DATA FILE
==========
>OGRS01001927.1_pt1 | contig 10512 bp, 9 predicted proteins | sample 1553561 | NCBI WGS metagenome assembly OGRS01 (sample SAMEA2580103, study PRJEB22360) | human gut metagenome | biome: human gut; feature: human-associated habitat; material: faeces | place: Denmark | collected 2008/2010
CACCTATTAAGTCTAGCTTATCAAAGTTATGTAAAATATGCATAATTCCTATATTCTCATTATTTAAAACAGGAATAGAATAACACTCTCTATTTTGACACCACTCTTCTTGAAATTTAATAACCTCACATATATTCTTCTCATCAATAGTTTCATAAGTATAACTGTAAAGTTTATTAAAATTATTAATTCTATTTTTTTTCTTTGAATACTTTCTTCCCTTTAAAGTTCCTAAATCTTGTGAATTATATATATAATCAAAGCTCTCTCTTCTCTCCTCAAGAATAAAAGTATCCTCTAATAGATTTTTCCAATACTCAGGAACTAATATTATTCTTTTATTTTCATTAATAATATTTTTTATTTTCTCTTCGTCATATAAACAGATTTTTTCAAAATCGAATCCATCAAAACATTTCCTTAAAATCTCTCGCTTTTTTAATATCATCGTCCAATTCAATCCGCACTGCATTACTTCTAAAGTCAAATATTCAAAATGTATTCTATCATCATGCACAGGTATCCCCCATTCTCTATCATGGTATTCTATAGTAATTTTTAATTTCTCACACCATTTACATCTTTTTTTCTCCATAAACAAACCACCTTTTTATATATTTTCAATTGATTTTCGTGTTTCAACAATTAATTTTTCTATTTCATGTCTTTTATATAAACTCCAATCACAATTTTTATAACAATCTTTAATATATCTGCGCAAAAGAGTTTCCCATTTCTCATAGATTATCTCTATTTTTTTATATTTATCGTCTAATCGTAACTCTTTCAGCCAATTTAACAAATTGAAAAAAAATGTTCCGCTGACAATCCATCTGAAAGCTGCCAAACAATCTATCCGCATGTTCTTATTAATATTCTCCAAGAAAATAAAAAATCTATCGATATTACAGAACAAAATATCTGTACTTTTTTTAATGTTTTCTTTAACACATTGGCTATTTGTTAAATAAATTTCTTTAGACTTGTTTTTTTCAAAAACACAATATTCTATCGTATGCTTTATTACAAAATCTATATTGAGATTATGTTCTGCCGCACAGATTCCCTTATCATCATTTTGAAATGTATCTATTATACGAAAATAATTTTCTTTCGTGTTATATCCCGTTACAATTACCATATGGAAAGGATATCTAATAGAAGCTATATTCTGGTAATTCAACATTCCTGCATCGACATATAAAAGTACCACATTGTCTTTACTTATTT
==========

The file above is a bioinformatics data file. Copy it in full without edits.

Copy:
>OGRS01001927.1_pt1 | contig 10512 bp, 9 predicted proteins | sample 1553561 | NCBI WGS metagenome assembly OGRS01 (sample SAMEA2580103, study PRJEB22360) | human gut metagenome | biome: human gut; feature: human-associated habitat; material: faeces | place: Denmark | collected 2008/2010
CACCTATTAAGTCTAGCTTATCAAAGTTATGTAAAATATGCATAATTCCTATATTCTCATTATTTAAAACAGGAATAGAATAACACTCTCTATTTTGACACCACTCTTCTTGAAATTTAATAACCTCACATATATTCTTCTCATCAATAGTTTCATAAGTATAACTGTAAAGTTTATTAAAATTATTAATTCTATTTTTTTTCTTTGAATACTTTCTTCCCTTTAAAGTTCCTAAATCTTGTGAATTATATATATAATCAAAGCTCTCTCTTCTCTCCTCAAGAATAAAAGTATCCTCTAATAGATTTTTCCAATACTCAGGAACTAATATTATTCTTTTATTTTCATTAATAATATTTTTTATTTTCTCTTCGTCATATAAACAGATTTTTTCAAAATCGAATCCATCAAAACATTTCCTTAAAATCTCTCGCTTTTTTAATATCATCGTCCAATTCAATCCGCACTGCATTACTTCTAAAGTCAAATATTCAAAATGTATTCTATCATCATGCACAGGTATCCCCCATTCTCTATCATGGTATTCTATAGTAATTTTTAATTTCTCACACCATTTACATCTTTTTTTCTCCATAAACAAACCACCTTTTTATATATTTTCAATTGATTTTCGTGTTTCAACAATTAATTTTTCTATTTCATGTCTTTTATATAAACTCCAATCACAATTTTTATAACAATCTTTAATATATCTGCGCAAAAGAGTTTCCCATTTCTCATAGATTATCTCTATTTTTTTATATTTATCGTCTAATCGTAACTCTTTCAGCCAATTTAACAAATTGAAAAAAAATGTTCCGCTGACAATCCATCTGAAAGCTGCCAAACAATCTATCCGCATGTTCTTATTAATATTCTCCAAGAAAATAAAAAATCTATCGATATTACAGAACAAAATATCTGTACTTTTTTTAATGTTTTCTTTAACACATTGGCTATTTGTTAAATAAATTTCTTTAGACTTGTTTTTTTCAAAAACACAATATTCTATCGTATGCTTTATTACAAAATCTATATTGAGATTATGTTCTGCCGCACAGATTCCCTTATCATCATTTTGAAATGTATCTATTATACGAAAATAATTTTCTTTCGTGTTATATCCCGTTACAATTACCATATGGAAAGGATATCTAATAGAAGCTATATTCTGGTAATTCAACATTCCTGCATCGACATATAAAAGTACCACATTGTCTTTACTTATTT